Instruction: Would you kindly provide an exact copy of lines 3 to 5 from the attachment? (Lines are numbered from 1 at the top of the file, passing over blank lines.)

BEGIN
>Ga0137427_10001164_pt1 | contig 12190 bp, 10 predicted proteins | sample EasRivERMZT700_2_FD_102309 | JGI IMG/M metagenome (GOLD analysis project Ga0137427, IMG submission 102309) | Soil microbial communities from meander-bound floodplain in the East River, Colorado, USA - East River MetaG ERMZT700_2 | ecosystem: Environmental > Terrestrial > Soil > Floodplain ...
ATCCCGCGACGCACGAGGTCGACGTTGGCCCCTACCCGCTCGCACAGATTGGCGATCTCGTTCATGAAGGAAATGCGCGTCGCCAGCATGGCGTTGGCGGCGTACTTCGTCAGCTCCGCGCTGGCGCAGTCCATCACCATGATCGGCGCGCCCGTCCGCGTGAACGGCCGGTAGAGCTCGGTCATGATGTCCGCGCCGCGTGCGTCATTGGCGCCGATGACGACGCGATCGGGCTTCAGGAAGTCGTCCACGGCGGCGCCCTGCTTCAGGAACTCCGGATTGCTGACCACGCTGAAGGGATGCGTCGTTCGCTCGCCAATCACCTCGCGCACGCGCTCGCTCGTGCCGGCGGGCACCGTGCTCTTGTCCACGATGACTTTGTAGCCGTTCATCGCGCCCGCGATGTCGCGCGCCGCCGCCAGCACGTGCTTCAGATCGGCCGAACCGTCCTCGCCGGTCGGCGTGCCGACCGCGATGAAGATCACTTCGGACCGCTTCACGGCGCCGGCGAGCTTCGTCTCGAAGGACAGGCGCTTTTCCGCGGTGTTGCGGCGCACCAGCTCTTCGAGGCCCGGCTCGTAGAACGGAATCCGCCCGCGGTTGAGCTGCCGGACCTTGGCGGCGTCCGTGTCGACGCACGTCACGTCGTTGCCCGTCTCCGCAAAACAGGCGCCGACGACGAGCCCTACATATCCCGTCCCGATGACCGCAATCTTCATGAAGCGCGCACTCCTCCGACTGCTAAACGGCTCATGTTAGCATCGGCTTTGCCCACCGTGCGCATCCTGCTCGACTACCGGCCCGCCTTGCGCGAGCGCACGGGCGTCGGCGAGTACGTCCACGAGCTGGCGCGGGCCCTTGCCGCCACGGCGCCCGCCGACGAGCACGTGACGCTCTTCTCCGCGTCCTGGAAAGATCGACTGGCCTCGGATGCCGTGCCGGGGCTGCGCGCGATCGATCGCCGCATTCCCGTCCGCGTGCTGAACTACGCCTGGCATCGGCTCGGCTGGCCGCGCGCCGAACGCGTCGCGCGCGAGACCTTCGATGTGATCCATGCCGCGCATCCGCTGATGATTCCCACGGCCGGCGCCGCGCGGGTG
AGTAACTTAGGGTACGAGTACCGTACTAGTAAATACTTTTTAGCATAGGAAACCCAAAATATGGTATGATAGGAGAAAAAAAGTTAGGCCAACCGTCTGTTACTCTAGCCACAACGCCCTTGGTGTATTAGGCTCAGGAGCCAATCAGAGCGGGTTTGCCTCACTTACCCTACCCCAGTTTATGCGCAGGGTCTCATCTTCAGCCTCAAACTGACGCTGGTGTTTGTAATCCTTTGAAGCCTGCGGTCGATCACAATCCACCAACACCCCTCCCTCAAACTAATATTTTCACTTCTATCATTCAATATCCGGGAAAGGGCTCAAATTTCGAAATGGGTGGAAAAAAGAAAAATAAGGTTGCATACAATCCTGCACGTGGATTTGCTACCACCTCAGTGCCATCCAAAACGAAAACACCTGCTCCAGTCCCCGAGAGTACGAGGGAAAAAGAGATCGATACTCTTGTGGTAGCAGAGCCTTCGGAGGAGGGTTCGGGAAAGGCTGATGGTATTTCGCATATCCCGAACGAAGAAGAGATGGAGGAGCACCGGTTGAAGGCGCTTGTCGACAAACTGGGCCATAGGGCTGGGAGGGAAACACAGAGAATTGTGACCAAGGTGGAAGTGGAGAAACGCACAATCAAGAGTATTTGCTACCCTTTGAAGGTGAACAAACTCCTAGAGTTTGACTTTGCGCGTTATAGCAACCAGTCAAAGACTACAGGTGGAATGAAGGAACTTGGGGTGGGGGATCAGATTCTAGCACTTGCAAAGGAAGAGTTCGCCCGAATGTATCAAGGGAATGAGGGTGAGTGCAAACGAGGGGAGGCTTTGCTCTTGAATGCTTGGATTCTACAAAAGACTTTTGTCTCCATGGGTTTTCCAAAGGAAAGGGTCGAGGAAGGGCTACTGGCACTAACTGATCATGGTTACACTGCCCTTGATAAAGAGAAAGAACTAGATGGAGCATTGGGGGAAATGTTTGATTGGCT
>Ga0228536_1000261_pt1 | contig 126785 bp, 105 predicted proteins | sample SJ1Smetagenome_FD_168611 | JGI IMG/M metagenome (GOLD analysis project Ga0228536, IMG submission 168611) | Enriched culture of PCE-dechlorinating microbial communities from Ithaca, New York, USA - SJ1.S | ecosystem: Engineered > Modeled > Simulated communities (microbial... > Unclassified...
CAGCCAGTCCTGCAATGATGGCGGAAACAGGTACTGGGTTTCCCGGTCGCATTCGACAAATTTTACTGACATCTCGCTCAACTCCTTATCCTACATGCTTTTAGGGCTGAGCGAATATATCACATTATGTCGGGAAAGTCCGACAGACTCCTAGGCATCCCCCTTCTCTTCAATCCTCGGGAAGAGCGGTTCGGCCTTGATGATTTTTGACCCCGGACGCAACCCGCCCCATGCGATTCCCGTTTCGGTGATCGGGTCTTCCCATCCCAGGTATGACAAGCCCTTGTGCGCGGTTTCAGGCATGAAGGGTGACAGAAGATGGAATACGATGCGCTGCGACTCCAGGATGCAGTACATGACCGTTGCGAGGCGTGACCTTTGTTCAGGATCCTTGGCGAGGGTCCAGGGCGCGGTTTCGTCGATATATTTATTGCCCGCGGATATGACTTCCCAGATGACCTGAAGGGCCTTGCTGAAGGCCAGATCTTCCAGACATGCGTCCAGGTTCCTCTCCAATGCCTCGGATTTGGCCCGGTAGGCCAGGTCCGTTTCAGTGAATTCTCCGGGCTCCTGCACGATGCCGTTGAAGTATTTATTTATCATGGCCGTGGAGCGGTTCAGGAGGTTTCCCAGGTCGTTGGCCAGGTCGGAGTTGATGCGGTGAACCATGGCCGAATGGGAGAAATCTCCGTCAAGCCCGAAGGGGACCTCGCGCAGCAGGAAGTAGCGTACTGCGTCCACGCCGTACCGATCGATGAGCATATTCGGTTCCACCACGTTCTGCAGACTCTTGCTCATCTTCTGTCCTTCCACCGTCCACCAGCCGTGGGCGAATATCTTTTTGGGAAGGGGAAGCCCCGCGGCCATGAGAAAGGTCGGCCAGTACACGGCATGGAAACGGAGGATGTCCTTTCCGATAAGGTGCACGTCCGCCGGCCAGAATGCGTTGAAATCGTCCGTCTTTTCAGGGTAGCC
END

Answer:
AGTAACTTAGGGTACGAGTACCGTACTAGTAAATACTTTTTAGCATAGGAAACCCAAAATATGGTATGATAGGAGAAAAAAAGTTAGGCCAACCGTCTGTTACTCTAGCCACAACGCCCTTGGTGTATTAGGCTCAGGAGCCAATCAGAGCGGGTTTGCCTCACTTACCCTACCCCAGTTTATGCGCAGGGTCTCATCTTCAGCCTCAAACTGACGCTGGTGTTTGTAATCCTTTGAAGCCTGCGGTCGATCACAATCCACCAACACCCCTCCCTCAAACTAATATTTTCACTTCTATCATTCAATATCCGGGAAAGGGCTCAAATTTCGAAATGGGTGGAAAAAAGAAAAATAAGGTTGCATACAATCCTGCACGTGGATTTGCTACCACCTCAGTGCCATCCAAAACGAAAACACCTGCTCCAGTCCCCGAGAGTACGAGGGAAAAAGAGATCGATACTCTTGTGGTAGCAGAGCCTTCGGAGGAGGGTTCGGGAAAGGCTGATGGTATTTCGCATATCCCGAACGAAGAAGAGATGGAGGAGCACCGGTTGAAGGCGCTTGTCGACAAACTGGGCCATAGGGCTGGGAGGGAAACACAGAGAATTGTGACCAAGGTGGAAGTGGAGAAACGCACAATCAAGAGTATTTGCTACCCTTTGAAGGTGAACAAACTCCTAGAGTTTGACTTTGCGCGTTATAGCAACCAGTCAAAGACTACAGGTGGAATGAAGGAACTTGGGGTGGGGGATCAGATTCTAGCACTTGCAAAGGAAGAGTTCGCCCGAATGTATCAAGGGAATGAGGGTGAGTGCAAACGAGGGGAGGCTTTGCTCTTGAATGCTTGGATTCTACAAAAGACTTTTGTCTCCATGGGTTTTCCAAAGGAAAGGGTCGAGGAAGGGCTACTGGCACTAACTGATCATGGTTACACTGCCCTTGATAAAGAGAAAGAACTAGATGGAGCATTGGGGGAAATGTTTGATTGGCT
>Ga0228536_1000261_pt1 | contig 126785 bp, 105 predicted proteins | sample SJ1Smetagenome_FD_168611 | JGI IMG/M metagenome (GOLD analysis project Ga0228536, IMG submission 168611) | Enriched culture of PCE-dechlorinating microbial communities from Ithaca, New York, USA - SJ1.S | ecosystem: Engineered > Modeled > Simulated communities (microbial... > Unclassified...
CAGCCAGTCCTGCAATGATGGCGGAAACAGGTACTGGGTTTCCCGGTCGCATTCGACAAATTTTACTGACATCTCGCTCAACTCCTTATCCTACATGCTTTTAGGGCTGAGCGAATATATCACATTATGTCGGGAAAGTCCGACAGACTCCTAGGCATCCCCCTTCTCTTCAATCCTCGGGAAGAGCGGTTCGGCCTTGATGATTTTTGACCCCGGACGCAACCCGCCCCATGCGATTCCCGTTTCGGTGATCGGGTCTTCCCATCCCAGGTATGACAAGCCCTTGTGCGCGGTTTCAGGCATGAAGGGTGACAGAAGATGGAATACGATGCGCTGCGACTCCAGGATGCAGTACATGACCGTTGCGAGGCGTGACCTTTGTTCAGGATCCTTGGCGAGGGTCCAGGGCGCGGTTTCGTCGATATATTTATTGCCCGCGGATATGACTTCCCAGATGACCTGAAGGGCCTTGCTGAAGGCCAGATCTTCCAGACATGCGTCCAGGTTCCTCTCCAATGCCTCGGATTTGGCCCGGTAGGCCAGGTCCGTTTCAGTGAATTCTCCGGGCTCCTGCACGATGCCGTTGAAGTATTTATTTATCATGGCCGTGGAGCGGTTCAGGAGGTTTCCCAGGTCGTTGGCCAGGTCGGAGTTGATGCGGTGAACCATGGCCGAATGGGAGAAATCTCCGTCAAGCCCGAAGGGGACCTCGCGCAGCAGGAAGTAGCGTACTGCGTCCACGCCGTACCGATCGATGAGCATATTCGGTTCCACCACGTTCTGCAGACTCTTGCTCATCTTCTGTCCTTCCACCGTCCACCAGCCGTGGGCGAATATCTTTTTGGGAAGGGGAAGCCCCGCGGCCATGAGAAAGGTCGGCCAGTACACGGCATGGAAACGGAGGATGTCCTTTCCGATAAGGTGCACGTCCGCCGGCCAGAATGCGTTGAAATCGTCCGTCTTTTCAGGGTAGCC